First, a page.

New care review plan for Scotland will be ‘guiding light for next three years’
A route map towards implementing the recommendations from the Independent Care Review has been published outlining priorities for the next three years.
Thousands of people who were in care shared testimony with the review.
Its conclusions found that vast and urgent change was needed within the care sector.
The new plan, called Keep The Promise, will be split into three separate documents, with each covering a three-year period.
Plan 21-24 focuses on the period from April 1 2021 until March 31 2024. It provides key priorities and areas of focus under which organisations will work to achieve the required change over the next three years.
The five priorities will be A Good Childhood, which will focus on services such as family therapy and education, and Whole Family Support, which will look at both peer and community integration as well as better integrated services.
Supporting The Workforce will help organisations deal with those who may have care-related trauma. Planning will insure a national strategic plan is in place. And Building Capacity will work on things such as the redesign of the Children’s Hearings system.
Fiona Duncan (pictured), chair of The Promise Scotland, said: “Thousands of children, young people and families with experience of the ‘care system’ told the Care Review their story, often sharing intimate and traumatic parts of their life, in the knowledge that their world may not change as a result, but that life could be different for generations to come.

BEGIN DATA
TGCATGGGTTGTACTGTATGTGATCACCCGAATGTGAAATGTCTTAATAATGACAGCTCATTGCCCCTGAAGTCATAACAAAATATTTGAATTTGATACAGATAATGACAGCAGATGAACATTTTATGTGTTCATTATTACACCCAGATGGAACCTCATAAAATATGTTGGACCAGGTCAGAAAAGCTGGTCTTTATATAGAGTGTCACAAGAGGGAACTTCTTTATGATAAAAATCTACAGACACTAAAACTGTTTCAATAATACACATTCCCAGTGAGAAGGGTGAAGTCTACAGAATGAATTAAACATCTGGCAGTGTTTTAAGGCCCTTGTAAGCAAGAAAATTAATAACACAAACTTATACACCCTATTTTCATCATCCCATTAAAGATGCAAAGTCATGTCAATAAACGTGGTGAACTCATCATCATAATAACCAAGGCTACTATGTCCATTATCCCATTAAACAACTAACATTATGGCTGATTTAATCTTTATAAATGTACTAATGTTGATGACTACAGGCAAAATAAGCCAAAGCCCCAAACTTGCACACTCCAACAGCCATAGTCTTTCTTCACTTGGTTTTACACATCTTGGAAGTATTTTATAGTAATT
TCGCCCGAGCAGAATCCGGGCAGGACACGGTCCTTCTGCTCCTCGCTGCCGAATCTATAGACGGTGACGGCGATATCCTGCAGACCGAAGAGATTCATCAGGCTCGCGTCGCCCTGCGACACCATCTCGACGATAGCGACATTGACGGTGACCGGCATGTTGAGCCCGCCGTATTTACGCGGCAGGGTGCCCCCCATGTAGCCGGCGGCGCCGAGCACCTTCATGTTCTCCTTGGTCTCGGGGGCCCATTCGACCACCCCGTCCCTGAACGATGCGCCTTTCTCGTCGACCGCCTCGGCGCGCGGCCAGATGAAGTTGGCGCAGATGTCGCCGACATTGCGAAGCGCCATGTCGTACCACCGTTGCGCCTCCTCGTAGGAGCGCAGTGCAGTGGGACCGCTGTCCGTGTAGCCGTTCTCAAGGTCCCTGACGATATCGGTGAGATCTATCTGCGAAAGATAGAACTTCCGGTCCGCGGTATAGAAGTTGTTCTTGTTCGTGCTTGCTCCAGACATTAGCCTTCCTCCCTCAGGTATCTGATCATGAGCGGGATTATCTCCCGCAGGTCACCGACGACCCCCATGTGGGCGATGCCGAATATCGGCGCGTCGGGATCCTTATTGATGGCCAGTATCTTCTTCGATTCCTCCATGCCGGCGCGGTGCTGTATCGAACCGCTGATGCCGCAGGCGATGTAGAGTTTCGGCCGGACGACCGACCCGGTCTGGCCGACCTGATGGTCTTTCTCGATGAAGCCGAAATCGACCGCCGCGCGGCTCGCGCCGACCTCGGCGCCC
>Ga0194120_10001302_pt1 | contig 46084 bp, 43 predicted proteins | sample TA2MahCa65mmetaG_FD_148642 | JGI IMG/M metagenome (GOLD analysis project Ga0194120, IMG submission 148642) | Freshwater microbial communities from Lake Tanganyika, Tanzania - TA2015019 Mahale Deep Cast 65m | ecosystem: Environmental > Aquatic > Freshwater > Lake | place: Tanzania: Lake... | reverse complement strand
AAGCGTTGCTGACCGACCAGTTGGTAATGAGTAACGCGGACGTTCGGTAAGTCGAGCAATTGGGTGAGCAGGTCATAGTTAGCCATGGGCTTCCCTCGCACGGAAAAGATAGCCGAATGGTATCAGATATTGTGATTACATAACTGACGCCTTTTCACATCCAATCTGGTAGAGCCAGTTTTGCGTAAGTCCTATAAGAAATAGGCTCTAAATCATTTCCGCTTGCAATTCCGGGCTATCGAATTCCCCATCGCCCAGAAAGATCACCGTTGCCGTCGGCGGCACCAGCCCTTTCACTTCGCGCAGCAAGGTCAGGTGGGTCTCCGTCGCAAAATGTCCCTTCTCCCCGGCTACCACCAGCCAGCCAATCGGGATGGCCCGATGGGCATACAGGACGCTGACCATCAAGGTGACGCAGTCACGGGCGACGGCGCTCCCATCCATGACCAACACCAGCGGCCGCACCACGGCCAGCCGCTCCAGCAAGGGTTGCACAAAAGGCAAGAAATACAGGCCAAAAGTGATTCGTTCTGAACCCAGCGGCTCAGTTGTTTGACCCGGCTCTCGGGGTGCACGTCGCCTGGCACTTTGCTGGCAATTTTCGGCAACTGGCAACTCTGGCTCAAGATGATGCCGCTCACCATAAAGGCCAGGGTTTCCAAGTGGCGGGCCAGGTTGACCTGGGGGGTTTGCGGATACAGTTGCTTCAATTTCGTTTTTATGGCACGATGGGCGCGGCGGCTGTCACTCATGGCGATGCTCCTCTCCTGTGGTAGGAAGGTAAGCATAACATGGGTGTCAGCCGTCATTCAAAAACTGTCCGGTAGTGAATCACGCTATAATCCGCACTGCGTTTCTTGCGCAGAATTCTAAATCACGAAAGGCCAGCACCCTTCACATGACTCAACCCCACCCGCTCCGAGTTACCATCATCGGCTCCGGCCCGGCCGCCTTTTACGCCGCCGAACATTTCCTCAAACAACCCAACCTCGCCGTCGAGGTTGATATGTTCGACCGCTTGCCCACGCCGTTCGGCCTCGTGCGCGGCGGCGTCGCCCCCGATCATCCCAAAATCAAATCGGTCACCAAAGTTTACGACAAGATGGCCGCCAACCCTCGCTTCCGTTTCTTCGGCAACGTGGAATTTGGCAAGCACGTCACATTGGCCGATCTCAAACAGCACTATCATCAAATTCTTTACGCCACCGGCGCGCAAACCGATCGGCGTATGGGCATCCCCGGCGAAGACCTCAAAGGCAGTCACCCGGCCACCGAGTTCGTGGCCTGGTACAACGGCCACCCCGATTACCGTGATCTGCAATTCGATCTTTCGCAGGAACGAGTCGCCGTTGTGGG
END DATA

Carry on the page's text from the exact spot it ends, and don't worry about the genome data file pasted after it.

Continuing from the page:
“These stories shaped the entire Independent Care Review and its conclusions. These stories inspired Scotland to #KeepThePromise.
“Plan 21-24 is Scotland’s route map and guiding light for the next three years. It details the first phase of change towards building a country that cares, with services that work to meet the needs of children and families, when and where they are needed.
“And if Scotland lives up to its commitment, and ‘where children are safe in their families and feel loved they stay – and families are given support together to nurture that love and overcome the difficulties which get in the way’, then those to whom The Promise is kept will know only care and compassion, not a ‘care system’ – but may never know that transformation was powered by the generosity and selflessness of all those who gave their stories in hope of change for people they may never meet.”
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